As the de Blasio administration walks back its plan to redevelop the auto shops and junkyards in Willets Point, community groups next door in Flushing are fighting their own battle over the city’s plan to upzone a short, heavily polluted swath of industrial waterfront near the end of the 7 train.
The rezoning could produce up to 1,600 new apartments, some of which would count toward the mayor’s ambitious goal of building 80,000 new affordable units by 2024. Although Flushing’s East Asian residents seem to accept new development, they expect better transit and neighborhood amenities in return.
YIMBY attended a City Planning meeting on the rezoning last night, and many locals seemed equally concerned with quality of life issues and affordable housing. Residents want the 7 train extended to College Point or Whitestone, two suburban neighborhoods where buses are the only public transit option. The LIRR once ran service to Whitestone, and offered to sell the right-of-way to the city in the ’20s in order to extend the 7 train (then the BMT-IRT Flushing Line). But the city turned down the offer, and the line was ultimately abandoned.
Still, the Department of Transportation is making a few improvements. They’re installing Select Bus Service lanes for the Q44, which ferries 44,000 people a day between Jamaica, Flushing and the Bronx. Both Flushing and downtown Jamaica will get the express lanes, but politicians who represent the car-dependent neighborhoods in between ensured that they wouldn’t be installed on the rest of the 14-mile route.
DOT is also considering a plan to install sensors and computerized traffic signals in downtown Flushing, which would improve the flow of cars and buses through the hood’s incredibly hectic hub at Roosevelt Avenue and Main Street. The effort, “Flushing in Motion,” would replicate the somewhat successful “Midtown in Motion” system installed a few years ago between 42nd and 57th Streets in Manhattan. Spokespeople for the DOT tell us that the agency has “begun to collect data in the area and expects to complete equipment installation over the next month to improve traffic circulation in Flushing.”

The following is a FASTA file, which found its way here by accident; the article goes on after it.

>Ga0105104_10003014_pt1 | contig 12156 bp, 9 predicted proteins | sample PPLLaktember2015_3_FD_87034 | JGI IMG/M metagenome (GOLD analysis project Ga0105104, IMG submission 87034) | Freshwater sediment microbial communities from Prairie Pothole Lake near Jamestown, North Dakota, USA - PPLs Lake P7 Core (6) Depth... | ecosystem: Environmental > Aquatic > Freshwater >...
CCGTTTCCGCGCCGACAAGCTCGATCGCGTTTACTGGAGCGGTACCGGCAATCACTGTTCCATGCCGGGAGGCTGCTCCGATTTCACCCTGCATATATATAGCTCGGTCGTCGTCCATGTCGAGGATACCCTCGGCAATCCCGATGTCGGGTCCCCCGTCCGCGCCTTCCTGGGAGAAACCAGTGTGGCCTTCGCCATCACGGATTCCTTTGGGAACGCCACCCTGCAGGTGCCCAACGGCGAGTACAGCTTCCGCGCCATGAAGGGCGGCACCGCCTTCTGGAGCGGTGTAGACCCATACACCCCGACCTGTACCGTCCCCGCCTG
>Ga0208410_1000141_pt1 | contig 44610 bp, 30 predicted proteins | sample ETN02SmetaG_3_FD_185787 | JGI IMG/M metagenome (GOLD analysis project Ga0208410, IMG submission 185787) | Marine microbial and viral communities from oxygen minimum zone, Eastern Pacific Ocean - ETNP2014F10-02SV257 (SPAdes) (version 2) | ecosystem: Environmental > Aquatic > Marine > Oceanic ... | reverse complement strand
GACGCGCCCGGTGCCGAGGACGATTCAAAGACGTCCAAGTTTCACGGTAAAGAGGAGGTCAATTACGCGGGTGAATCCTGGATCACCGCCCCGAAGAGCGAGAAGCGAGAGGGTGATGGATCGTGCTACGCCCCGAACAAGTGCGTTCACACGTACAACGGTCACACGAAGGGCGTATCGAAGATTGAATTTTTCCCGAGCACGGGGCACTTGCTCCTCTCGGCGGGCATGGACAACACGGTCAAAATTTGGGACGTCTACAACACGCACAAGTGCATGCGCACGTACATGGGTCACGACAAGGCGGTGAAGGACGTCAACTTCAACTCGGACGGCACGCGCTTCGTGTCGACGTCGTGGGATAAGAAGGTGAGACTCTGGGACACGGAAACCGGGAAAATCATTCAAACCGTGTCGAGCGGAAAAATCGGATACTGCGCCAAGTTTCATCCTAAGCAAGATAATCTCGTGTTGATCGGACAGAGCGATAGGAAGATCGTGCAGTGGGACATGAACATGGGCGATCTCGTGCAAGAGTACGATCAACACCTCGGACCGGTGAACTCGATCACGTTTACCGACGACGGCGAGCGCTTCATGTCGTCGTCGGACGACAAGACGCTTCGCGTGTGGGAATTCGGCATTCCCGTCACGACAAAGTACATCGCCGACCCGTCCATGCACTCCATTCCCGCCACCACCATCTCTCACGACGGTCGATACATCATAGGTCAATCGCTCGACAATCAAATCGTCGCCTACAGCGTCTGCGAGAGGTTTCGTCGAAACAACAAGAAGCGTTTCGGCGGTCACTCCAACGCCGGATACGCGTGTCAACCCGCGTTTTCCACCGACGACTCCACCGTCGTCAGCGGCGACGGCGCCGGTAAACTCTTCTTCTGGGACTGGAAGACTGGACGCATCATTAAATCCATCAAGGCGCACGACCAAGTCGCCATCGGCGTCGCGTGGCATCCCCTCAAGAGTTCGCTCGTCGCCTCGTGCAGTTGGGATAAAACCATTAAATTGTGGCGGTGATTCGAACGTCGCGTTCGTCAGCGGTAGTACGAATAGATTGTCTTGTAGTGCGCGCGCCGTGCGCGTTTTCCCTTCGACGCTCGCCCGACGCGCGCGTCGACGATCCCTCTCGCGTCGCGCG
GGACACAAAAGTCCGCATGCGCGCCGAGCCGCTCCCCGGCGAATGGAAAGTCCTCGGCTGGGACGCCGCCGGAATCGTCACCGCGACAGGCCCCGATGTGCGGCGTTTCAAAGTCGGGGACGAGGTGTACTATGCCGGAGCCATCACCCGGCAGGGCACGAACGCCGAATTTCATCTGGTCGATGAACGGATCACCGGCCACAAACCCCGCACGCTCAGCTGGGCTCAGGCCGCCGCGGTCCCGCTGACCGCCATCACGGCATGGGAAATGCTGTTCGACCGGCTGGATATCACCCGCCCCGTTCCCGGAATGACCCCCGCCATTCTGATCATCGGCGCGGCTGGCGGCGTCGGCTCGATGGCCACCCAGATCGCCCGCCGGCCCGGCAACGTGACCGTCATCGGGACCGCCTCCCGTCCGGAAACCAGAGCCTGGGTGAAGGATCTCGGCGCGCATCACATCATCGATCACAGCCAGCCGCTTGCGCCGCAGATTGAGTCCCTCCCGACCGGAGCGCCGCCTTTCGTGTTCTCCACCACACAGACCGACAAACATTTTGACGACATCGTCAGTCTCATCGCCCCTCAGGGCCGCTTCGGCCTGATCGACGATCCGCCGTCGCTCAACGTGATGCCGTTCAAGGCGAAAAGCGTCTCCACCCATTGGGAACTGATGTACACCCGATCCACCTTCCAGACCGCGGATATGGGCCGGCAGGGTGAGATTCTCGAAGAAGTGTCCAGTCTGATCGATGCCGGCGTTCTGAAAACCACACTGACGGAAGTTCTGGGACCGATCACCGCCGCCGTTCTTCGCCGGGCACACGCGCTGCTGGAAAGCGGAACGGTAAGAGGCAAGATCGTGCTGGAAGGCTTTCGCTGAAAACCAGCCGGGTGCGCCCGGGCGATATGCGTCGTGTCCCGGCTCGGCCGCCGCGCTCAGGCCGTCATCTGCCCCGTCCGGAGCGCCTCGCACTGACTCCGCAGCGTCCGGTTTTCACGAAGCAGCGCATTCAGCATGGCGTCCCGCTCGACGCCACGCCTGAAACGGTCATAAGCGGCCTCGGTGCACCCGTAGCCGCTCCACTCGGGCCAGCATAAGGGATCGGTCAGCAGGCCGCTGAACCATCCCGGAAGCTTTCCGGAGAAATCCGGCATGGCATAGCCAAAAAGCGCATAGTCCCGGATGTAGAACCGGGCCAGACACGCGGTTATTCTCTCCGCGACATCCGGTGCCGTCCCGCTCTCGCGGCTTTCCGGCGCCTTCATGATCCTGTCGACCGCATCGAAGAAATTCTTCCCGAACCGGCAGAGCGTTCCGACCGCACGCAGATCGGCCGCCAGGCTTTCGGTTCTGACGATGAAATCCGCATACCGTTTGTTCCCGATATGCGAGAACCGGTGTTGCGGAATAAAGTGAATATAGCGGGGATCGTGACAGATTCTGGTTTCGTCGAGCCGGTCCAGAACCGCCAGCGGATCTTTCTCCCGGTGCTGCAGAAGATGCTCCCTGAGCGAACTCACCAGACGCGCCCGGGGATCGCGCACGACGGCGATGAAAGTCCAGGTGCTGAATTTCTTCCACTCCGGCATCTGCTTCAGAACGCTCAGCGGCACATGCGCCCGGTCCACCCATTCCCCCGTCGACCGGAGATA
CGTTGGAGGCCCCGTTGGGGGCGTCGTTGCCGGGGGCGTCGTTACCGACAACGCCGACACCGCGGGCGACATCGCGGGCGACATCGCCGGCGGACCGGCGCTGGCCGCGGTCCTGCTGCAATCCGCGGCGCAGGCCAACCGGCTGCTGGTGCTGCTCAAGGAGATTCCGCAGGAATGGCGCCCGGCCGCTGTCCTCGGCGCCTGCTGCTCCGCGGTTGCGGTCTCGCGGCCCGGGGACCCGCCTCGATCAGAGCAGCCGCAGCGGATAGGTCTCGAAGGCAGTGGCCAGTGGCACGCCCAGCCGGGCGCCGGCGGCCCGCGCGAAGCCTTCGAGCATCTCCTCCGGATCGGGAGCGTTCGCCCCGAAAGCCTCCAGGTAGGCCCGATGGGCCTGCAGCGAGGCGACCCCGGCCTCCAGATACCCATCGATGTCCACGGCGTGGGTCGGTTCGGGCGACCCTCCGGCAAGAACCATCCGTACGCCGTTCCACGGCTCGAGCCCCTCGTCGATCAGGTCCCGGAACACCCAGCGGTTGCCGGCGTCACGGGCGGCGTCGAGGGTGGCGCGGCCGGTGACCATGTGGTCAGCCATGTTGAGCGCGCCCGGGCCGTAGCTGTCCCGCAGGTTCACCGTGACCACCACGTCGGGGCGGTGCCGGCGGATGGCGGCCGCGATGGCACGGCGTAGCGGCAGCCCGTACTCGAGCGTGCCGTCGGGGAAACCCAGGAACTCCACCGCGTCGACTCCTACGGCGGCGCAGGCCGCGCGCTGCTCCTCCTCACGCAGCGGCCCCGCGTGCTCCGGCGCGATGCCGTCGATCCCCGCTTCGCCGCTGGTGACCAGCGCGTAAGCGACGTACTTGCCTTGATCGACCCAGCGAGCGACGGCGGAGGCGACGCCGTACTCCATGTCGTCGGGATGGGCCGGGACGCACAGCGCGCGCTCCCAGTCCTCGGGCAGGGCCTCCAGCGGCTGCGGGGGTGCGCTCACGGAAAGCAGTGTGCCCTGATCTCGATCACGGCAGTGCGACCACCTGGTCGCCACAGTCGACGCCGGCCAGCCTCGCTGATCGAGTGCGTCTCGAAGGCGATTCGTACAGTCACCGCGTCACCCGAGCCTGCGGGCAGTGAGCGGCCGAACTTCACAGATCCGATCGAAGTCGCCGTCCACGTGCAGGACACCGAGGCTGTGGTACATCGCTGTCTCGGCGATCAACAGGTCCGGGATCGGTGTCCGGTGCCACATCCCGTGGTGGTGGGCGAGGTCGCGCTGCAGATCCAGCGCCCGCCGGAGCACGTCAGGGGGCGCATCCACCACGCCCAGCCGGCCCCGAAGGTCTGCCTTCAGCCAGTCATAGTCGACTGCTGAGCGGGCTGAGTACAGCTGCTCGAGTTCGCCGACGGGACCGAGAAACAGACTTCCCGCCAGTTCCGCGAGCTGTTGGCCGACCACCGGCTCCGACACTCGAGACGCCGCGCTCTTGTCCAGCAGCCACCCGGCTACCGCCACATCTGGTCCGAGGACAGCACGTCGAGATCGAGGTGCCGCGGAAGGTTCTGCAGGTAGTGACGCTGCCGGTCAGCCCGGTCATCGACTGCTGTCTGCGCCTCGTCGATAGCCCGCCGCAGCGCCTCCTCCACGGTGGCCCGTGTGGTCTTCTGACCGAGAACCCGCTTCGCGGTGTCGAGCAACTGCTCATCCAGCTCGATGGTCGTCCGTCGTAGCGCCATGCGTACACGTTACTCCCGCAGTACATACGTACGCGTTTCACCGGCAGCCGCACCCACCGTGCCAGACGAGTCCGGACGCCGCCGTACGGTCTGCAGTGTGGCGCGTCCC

The Long Island Rail Road also has a solid network of tracks linking Eastern Queens and Flushing with Manhattan, but the MTA, hampered by labor costs, can’t run more than two trains an hour during off-peak times. In April, de Blasio proposed upgrading “the Long Island Railroad Atlantic Branch to subway-like service after the completion of East Side Access—including adoption of the subway fare.” But East Side Access won’t be completed until at least 2023. In the meantime, folks in Flushing, Whitestone, College Point and Murray Hill will have to rely on a combination of buses and the 7 train.
Thanks to commuters driving from far-flung areas of Queens and Long Island, residents argue that downtown Flushing has a parking shortage. The city could ease congestion by improving subway, bus and rail service between Flushing and the rest of Queens, but suburban-minded politicians would rather push for more parking.
F&T Group’s Michael Meyer, the developer of the 1.8 million-square-foot Flushing Commons megaproject, told YIMBY last year that political pressure for more parking nearly derailed the project. “We prevailed at Flushing Commons, but we almost died because of the bias for parking,” he said at the time. “A huge threat to enlightened development is the attitude that people have towards parking and the misconceptions people have about parking, which is unfortunately enabled by local politicians who sort of support it.”
But transit isn’t the only major issue in Flushing. Attendees at last night’s meeting also clamored for more parks, public plazas and street trees. One young Chinese woman said, “There are so many Chinese living in Flushing, but no feeling of Chinese gardens.”
Others added that cities in China usually have a public open square where people can walk, dance, sing, or exercise as a group, and they would love to see even a small public square like the one at the Confucius Plaza apartment complex in the Lower East Side.
Fortunately, City Planning has included open space in their plans to rezone the waterfront. Any developer who builds on the industrial sites next to Flushing Creek will be required to clean them up, and they’ll have to include publicly accessible green space that links downtown with the waterfront. Going forward, planning officials hope to begin the rezoning and land use review process for Flushing West next spring, and tentatively aim to finish by the end of 2016.